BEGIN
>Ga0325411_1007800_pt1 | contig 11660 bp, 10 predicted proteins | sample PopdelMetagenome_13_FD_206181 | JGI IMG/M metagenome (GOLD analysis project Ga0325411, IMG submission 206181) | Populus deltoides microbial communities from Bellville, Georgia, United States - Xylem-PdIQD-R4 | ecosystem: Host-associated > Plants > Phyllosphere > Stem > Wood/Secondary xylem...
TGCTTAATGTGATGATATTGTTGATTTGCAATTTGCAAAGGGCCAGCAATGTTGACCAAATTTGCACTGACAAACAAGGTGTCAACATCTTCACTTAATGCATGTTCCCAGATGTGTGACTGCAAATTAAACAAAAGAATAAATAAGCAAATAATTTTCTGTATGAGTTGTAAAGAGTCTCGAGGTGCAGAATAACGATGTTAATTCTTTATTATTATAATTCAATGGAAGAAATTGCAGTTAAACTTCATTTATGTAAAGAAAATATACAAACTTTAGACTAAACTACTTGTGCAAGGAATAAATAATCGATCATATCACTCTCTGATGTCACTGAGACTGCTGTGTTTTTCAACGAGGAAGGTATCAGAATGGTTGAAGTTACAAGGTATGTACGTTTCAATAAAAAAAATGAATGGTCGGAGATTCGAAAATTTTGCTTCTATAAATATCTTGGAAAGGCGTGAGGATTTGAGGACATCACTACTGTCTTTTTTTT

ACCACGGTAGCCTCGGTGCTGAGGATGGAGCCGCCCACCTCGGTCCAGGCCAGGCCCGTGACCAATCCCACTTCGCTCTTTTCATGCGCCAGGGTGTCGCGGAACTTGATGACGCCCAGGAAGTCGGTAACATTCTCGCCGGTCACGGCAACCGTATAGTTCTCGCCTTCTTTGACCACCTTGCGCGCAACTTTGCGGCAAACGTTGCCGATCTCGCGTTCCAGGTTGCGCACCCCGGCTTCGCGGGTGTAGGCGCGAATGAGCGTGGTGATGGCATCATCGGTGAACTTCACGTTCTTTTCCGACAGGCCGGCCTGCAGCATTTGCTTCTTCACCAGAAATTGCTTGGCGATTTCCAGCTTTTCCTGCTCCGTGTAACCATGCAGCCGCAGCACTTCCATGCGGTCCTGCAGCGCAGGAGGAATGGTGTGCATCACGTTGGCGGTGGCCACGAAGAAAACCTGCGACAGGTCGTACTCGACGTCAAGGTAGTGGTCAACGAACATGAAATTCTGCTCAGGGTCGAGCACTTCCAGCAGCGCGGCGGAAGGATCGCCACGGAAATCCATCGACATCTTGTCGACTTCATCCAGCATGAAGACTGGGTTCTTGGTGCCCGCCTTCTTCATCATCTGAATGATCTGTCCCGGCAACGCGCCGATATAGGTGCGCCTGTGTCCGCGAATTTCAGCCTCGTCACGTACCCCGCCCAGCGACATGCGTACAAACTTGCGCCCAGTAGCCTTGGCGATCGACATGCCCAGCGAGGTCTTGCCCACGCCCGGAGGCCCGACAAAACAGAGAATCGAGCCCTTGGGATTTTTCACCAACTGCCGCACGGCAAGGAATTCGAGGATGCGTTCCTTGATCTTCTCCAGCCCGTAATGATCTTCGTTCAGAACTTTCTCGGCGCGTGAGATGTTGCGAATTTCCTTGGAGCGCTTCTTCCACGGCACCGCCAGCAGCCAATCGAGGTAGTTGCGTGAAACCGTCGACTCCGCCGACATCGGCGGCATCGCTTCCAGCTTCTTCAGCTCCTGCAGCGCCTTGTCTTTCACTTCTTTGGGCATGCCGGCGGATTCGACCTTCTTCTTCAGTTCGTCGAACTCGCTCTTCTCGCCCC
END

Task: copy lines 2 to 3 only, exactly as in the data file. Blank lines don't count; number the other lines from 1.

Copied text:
TGCTTAATGTGATGATATTGTTGATTTGCAATTTGCAAAGGGCCAGCAATGTTGACCAAATTTGCACTGACAAACAAGGTGTCAACATCTTCACTTAATGCATGTTCCCAGATGTGTGACTGCAAATTAAACAAAAGAATAAATAAGCAAATAATTTTCTGTATGAGTTGTAAAGAGTCTCGAGGTGCAGAATAACGATGTTAATTCTTTATTATTATAATTCAATGGAAGAAATTGCAGTTAAACTTCATTTATGTAAAGAAAATATACAAACTTTAGACTAAACTACTTGTGCAAGGAATAAATAATCGATCATATCACTCTCTGATGTCACTGAGACTGCTGTGTTTTTCAACGAGGAAGGTATCAGAATGGTTGAAGTTACAAGGTATGTACGTTTCAATAAAAAAAATGAATGGTCGGAGATTCGAAAATTTTGCTTCTATAAATATCTTGGAAAGGCGTGAGGATTTGAGGACATCACTACTGTCTTTTTTTT

ACCACGGTAGCCTCGGTGCTGAGGATGGAGCCGCCCACCTCGGTCCAGGCCAGGCCCGTGACCAATCCCACTTCGCTCTTTTCATGCGCCAGGGTGTCGCGGAACTTGATGACGCCCAGGAAGTCGGTAACATTCTCGCCGGTCACGGCAACCGTATAGTTCTCGCCTTCTTTGACCACCTTGCGCGCAACTTTGCGGCAAACGTTGCCGATCTCGCGTTCCAGGTTGCGCACCCCGGCTTCGCGGGTGTAGGCGCGAATGAGCGTGGTGATGGCATCATCGGTGAACTTCACGTTCTTTTCCGACAGGCCGGCCTGCAGCATTTGCTTCTTCACCAGAAATTGCTTGGCGATTTCCAGCTTTTCCTGCTCCGTGTAACCATGCAGCCGCAGCACTTCCATGCGGTCCTGCAGCGCAGGAGGAATGGTGTGCATCACGTTGGCGGTGGCCACGAAGAAAACCTGCGACAGGTCGTACTCGACGTCAAGGTAGTGGTCAACGAACATGAAATTCTGCTCAGGGTCGAGCACTTCCAGCAGCGCGGCGGAAGGATCGCCACGGAAATCCATCGACATCTTGTCGACTTCATCCAGCATGAAGACTGGGTTCTTGGTGCCCGCCTTCTTCATCATCTGAATGATCTGTCCCGGCAACGCGCCGATATAGGTGCGCCTGTGTCCGCGAATTTCAGCCTCGTCACGTACCCCGCCCAGCGACATGCGTACAAACTTGCGCCCAGTAGCCTTGGCGATCGACATGCCCAGCGAGGTCTTGCCCACGCCCGGAGGCCCGACAAAACAGAGAATCGAGCCCTTGGGATTTTTCACCAACTGCCGCACGGCAAGGAATTCGAGGATGCGTTCCTTGATCTTCTCCAGCCCGTAATGATCTTCGTTCAGAACTTTCTCGGCGCGTGAGATGTTGCGAATTTCCTTGGAGCGCTTCTTCCACGGCACCGCCAGCAGCCAATCGAGGTAGTTGCGTGAAACCGTCGACTCCGCCGACATCGGCGGCATCGCTTCCAGCTTCTTCAGCTCCTGCAGCGCCTTGTCTTTCACTTCTTTGGGCATGCCGGCGGATTCGACCTTCTTCTTCAGTTCGTCGAACTCGCTCTTCTCGCCCC